Scientific surveying is done by Kirk and other members of the Thorne and Hatfield Moors Conservation Forum (known as `the Forum') -- a coalition of conservation and scientific institutions such as Yorkshire Wildlife Trust, Royal Society for the Protection of Birds, Council of British Archaeology and Doncaster Naturalist Society. "We are naturalists that have been dragged into the campaigning arena," says Kirk.

The rest of this article is only available to active members of Questia

Sign up now for a free, 1-day trial and receive full access to:

  • Questia's entire collection
  • Automatic bibliography creation
  • More helpful research tools like notes, citations, and highlights
  • Ad-free environment

Already a member? Log in now.

Notes for this article

Add a new note
If you are trying to select text to create highlights or citations, remember that you must now click or tap on the first word, and then click or tap on the last word.
One moment ...
Project items

Items saved from this article

This article has been saved
Highlights (0)
Some of your highlights are legacy items.

Highlights saved before July 30, 2012 will not be displayed on their respective source pages.

You can easily re-create the highlights by opening the book page or article, selecting the text, and clicking “Highlight.”

Citations (0)
Some of your citations are legacy items.

Any citation created before July 30, 2012 will labeled as a “Cited page.” New citations will be saved as cited passages, pages or articles.

We also added the ability to view new citations from your projects or the book or article where you created them.

Notes (0)
Bookmarks (0)

You have no saved items from this article

Project items include:
  • Saved book/article
  • Highlights
  • Quotes/citations
  • Notes
  • Bookmarks
Notes
Cite this article

Cited article

Style
Citations are available only to our active members.
Sign up now to cite pages or passages in MLA, APA and Chicago citation styles.

(Einhorn, 1992, p. 25)

(Einhorn 25)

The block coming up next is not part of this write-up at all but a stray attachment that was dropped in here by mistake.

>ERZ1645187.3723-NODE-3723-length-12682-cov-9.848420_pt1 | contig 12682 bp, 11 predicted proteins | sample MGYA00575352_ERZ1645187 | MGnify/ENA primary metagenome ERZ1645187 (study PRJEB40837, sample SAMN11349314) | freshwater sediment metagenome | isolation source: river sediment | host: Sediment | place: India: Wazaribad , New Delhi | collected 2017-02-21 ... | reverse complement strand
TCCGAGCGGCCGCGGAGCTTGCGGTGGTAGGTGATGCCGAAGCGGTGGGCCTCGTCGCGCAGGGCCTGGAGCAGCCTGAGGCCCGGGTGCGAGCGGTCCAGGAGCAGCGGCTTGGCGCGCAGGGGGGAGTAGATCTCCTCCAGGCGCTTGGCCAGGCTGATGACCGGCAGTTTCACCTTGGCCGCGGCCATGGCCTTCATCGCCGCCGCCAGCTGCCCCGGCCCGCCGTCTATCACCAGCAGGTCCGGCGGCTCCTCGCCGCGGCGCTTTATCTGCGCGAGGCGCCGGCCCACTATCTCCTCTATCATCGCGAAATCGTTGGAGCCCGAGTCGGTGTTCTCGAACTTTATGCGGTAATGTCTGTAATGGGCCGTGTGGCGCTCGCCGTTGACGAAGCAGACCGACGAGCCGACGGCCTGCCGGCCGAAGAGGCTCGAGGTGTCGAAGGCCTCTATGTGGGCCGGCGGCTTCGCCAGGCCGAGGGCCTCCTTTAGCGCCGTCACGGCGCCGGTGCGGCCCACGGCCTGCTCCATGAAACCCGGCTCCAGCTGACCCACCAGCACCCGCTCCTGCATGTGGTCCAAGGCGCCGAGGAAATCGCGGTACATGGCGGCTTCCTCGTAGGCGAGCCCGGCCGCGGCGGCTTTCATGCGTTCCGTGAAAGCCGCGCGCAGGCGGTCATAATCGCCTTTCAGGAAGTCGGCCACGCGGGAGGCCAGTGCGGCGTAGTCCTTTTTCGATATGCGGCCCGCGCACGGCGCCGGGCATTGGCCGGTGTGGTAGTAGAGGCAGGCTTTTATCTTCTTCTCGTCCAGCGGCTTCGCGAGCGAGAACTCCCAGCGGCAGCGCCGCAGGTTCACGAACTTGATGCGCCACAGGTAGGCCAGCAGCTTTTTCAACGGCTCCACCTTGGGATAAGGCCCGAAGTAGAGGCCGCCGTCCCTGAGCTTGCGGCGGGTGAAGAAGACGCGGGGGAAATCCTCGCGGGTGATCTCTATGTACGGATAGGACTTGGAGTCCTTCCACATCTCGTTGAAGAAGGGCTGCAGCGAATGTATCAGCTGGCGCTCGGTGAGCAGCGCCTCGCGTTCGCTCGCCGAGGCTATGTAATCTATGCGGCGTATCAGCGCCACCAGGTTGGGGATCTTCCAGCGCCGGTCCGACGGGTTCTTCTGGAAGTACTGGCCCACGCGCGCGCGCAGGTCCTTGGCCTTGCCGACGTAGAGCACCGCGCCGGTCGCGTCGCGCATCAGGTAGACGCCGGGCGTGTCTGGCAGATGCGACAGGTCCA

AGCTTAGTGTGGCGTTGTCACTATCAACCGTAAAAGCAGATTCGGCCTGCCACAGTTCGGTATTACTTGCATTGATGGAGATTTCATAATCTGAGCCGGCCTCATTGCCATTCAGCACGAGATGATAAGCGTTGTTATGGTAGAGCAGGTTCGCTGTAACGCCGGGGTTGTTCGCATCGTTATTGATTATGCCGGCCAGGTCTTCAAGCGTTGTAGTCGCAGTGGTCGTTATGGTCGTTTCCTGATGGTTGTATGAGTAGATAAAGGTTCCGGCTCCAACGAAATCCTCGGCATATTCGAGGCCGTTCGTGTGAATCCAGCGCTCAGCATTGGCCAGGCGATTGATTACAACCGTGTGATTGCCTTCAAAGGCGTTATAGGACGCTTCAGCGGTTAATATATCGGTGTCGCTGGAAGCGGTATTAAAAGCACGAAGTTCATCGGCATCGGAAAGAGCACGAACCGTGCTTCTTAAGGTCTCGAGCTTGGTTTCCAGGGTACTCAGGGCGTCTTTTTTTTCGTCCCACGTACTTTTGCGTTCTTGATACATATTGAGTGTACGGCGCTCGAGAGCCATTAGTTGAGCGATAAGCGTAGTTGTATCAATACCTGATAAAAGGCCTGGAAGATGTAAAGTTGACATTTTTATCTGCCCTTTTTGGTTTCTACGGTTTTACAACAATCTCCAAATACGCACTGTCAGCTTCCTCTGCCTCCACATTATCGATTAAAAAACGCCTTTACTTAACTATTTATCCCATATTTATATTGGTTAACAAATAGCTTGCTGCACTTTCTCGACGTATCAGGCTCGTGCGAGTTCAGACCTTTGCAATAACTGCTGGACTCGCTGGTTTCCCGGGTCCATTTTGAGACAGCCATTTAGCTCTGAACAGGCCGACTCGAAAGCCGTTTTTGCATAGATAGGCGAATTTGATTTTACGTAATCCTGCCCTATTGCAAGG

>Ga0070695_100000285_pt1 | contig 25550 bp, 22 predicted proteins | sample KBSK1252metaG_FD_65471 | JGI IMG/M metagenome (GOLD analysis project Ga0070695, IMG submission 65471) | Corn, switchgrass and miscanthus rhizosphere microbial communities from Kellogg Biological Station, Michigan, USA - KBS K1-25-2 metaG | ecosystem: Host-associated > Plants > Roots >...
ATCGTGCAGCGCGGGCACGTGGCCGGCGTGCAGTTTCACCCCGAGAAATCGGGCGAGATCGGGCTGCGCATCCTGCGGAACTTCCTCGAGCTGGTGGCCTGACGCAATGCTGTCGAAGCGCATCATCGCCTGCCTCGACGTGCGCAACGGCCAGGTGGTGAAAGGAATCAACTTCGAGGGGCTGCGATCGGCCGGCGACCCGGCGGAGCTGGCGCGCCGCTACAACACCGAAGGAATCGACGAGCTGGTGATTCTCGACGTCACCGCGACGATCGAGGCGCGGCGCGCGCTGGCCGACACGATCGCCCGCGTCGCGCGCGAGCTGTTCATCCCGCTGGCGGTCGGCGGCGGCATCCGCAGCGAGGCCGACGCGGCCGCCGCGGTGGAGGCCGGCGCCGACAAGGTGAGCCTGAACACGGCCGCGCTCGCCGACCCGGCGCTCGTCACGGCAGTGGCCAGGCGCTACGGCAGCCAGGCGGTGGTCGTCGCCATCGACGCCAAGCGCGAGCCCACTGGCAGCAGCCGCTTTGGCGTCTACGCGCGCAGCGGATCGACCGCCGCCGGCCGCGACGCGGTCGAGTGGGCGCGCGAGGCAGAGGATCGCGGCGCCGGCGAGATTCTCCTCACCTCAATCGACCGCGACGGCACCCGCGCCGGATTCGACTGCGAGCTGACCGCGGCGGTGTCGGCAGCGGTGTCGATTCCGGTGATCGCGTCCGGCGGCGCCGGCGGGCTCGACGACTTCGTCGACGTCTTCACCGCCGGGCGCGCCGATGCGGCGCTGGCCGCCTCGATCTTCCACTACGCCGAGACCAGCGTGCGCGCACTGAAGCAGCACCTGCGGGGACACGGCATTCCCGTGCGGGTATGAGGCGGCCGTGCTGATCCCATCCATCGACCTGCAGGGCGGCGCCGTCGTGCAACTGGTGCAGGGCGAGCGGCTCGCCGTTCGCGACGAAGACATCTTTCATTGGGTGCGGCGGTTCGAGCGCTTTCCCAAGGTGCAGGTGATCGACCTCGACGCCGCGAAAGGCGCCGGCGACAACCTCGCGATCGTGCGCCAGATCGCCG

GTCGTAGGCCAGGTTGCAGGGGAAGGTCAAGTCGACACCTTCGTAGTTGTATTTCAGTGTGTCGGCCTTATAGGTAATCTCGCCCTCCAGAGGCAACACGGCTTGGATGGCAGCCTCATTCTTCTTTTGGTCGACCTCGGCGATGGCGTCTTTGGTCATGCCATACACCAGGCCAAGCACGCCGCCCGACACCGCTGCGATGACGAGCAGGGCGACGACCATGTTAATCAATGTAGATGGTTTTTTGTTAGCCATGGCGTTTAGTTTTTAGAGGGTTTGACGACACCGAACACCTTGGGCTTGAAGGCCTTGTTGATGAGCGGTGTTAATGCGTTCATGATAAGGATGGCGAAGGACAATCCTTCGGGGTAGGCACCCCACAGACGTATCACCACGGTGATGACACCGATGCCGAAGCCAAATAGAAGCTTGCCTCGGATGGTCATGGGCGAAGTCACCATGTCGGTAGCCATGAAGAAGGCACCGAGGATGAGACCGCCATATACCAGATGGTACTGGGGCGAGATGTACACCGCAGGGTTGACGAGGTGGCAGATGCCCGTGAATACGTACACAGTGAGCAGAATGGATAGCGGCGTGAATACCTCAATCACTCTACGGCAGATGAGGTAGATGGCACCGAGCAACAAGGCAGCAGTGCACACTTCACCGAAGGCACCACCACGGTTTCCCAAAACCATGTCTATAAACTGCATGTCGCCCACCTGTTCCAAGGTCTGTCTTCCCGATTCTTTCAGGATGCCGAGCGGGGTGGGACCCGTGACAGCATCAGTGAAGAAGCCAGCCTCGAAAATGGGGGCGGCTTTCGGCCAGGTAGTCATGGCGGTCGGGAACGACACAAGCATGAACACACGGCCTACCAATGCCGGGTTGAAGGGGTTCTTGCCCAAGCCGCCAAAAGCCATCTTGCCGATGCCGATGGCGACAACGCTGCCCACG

1

1. Lois J. Einhorn, Abraham Lincoln, the Orator: Penetrating the Lincoln Legend (Westport, CT: Greenwood Press, 1992), 25, http://www.questia.com/read/27419298.

Cited article

For Peat's Sake
Settings

Settings

Typeface
Text size Smaller Larger
Search within

Search within this article

Look up

Look up a word

  • Dictionary
  • Thesaurus
Please submit a word or phrase above.
Print this page

Print this page

Why can't I print more than one page at a time?

Full screen

matching results for page

Cited passage

Style
Citations are available only to our active members.
Sign up now to cite pages or passages in MLA, APA and Chicago citation styles.

"Portraying himself as an honest, ordinary person helped Lincoln identify with his audiences." (Einhorn, 1992, p. 25).

"Portraying himself as an honest, ordinary person helped Lincoln identify with his audiences." (Einhorn 25)

"Portraying himself as an honest, ordinary person helped Lincoln identify with his audiences."1

1. Lois J. Einhorn, Abraham Lincoln, the Orator: Penetrating the Lincoln Legend (Westport, CT: Greenwood Press, 1992), 25, http://www.questia.com/read/27419298.

Cited passage

Welcome to the new Questia Reader

The Questia Reader has been updated to provide you with an even better online reading experience.  It is now 100% Responsive, which means you can read our books and articles on any sized device you wish.  All of your favorite tools like notes, highlights, and citations are still here, but the way you select text has been updated to be easier to use, especially on touchscreen devices.  Here's how:

1. Click or tap the first word you want to select.
2. Click or tap the last word you want to select.

OK, got it!

Thanks for trying Questia!

Please continue trying out our research tools, but please note, full functionality is available only to our active members.

Your work will be lost once you leave this Web page.

For full access in an ad-free environment, sign up now for a FREE, 1-day trial.

Already a member? Log in now.